The devs told us: "We’re posing an interesting question to the player all the way through this game. At the start of the game, the Big Brother and Little Sister characters you encounter are obviously monsters and you are the good guy – but it soon becomes much less clear cut. So what’s interesting are the 'shades of grey' that, as the game progresses, you’re actually following the same path as these creatures in the game. How are you in any way better than them? What are you prepared to do to survive and stay alive in this world?"
The reason System Shock 2 had such a creepy, scary vibe was that you really had nothing
– no weapons, no ammunition, you start the game almost naked. As opposed to most other first person shooters where you play what the devs here refer to as "an Arnie-style ubermensch with big fuck off guns, mowing people down." In System Shock 2, and now, in Bioshock, you are little more than a desperate guy who is just trying to stay alive.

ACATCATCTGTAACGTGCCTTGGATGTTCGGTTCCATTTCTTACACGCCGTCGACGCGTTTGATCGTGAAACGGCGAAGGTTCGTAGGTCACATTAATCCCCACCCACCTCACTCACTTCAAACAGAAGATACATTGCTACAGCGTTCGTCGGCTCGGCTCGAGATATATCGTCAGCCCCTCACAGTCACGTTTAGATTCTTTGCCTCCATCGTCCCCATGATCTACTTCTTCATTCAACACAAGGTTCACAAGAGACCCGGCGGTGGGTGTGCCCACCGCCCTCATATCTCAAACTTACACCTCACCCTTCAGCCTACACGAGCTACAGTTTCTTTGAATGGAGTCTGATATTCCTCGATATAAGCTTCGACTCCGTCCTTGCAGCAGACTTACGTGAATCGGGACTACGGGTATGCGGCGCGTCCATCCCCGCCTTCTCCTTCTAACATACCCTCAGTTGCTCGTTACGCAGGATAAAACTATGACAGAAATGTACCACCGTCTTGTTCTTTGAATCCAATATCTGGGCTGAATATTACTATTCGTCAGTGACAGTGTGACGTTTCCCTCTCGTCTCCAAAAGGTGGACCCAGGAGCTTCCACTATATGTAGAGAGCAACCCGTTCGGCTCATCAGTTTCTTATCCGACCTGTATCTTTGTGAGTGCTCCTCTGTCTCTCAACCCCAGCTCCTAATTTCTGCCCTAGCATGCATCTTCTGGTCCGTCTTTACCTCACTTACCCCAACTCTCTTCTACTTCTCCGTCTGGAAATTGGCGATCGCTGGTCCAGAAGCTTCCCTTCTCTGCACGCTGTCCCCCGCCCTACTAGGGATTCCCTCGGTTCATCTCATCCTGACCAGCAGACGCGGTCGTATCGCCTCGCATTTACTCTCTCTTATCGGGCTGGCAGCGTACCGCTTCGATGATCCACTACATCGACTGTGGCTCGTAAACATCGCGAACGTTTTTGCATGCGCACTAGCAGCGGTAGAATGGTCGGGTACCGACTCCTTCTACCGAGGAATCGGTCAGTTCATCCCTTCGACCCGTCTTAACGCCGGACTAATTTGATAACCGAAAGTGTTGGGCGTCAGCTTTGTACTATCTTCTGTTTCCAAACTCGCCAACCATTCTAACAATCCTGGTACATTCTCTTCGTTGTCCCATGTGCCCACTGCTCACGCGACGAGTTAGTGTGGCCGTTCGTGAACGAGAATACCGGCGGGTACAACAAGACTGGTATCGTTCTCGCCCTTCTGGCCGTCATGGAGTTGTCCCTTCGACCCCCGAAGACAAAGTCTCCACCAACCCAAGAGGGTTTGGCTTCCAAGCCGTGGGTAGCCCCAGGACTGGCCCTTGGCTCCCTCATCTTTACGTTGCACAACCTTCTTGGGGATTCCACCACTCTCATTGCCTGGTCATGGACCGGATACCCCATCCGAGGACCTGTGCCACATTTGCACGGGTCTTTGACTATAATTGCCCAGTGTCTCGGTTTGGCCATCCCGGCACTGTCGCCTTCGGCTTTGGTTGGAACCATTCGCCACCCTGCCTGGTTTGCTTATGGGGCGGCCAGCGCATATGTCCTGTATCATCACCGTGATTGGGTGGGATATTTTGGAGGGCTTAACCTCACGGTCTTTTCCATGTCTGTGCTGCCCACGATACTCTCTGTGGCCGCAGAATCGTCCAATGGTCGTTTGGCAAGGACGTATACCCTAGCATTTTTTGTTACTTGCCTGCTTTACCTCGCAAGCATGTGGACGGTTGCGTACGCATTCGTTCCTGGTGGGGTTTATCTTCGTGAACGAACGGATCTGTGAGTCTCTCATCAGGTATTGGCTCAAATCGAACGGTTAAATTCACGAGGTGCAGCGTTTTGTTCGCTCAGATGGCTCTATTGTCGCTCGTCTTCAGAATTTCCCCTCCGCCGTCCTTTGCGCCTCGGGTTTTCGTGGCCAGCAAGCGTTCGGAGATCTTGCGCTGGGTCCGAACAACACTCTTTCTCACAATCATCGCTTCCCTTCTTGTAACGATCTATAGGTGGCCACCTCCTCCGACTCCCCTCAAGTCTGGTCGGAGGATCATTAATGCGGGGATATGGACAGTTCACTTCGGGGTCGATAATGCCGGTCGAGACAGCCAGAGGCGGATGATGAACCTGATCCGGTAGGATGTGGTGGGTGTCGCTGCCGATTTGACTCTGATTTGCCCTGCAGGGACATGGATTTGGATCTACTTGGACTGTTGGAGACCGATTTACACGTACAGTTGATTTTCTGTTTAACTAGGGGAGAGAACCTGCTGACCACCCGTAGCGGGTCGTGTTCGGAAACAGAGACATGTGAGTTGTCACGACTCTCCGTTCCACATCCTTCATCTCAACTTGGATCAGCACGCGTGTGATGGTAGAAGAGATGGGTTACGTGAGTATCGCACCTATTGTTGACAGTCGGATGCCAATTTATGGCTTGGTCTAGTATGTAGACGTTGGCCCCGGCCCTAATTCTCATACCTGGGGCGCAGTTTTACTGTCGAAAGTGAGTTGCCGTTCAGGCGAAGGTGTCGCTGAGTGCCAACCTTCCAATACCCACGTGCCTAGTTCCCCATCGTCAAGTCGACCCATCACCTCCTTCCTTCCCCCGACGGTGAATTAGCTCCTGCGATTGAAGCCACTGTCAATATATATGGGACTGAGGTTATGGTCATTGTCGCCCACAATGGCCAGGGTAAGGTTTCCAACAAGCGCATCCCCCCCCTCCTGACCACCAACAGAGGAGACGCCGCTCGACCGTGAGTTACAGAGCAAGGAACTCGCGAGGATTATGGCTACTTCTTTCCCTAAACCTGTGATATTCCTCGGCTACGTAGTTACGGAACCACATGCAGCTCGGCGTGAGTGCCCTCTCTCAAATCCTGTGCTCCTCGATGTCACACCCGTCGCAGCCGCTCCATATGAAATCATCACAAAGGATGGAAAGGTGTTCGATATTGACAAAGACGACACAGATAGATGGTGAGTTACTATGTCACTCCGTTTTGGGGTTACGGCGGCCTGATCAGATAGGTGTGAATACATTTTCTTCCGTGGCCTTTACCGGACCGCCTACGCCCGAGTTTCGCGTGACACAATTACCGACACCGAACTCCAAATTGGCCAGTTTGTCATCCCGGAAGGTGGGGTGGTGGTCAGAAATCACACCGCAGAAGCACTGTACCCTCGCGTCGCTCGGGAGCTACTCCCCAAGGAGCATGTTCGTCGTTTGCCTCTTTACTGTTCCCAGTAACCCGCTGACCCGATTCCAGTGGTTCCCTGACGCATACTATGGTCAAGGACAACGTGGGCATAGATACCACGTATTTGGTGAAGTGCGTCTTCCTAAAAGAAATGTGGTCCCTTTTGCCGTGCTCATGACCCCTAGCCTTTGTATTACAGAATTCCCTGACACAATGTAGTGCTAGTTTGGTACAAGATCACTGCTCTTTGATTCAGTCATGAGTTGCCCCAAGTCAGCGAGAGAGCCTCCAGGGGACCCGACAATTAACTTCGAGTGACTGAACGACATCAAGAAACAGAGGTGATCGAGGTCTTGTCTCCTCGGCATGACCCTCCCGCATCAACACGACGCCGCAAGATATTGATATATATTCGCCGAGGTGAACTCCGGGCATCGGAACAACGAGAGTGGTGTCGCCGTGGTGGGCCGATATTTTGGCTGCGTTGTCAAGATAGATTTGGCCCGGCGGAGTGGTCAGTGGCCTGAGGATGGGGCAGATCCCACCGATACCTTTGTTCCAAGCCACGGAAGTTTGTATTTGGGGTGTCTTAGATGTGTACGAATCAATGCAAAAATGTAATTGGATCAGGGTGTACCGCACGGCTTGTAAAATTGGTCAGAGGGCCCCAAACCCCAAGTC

In the demo level of the Bioshock which SPOnG saw, your character starts off with a crappy old gun, with no ammunition. So the first job is to try to find yourself some ammo. Perhaps the first interesting gameplay twist in BioShock is the fact that, even when you first come across the lumbering Big Brother protecting his ADAM-sucking Little Sister, they leave you alone
. Unless of course you make a beeline for them, in which case the big fella will protect his little lady as she sucks up ADAM through her massive hypodermic syringe (ie, killing you gruesomely by directing his massive hands with extreme force towards your head).
Many of the characters you will encounter in BioShock may well just leave you alone, providing of course you leave them alone. Or you might choose to manipulate or use them in some way, other than trying to blow their heads clean off.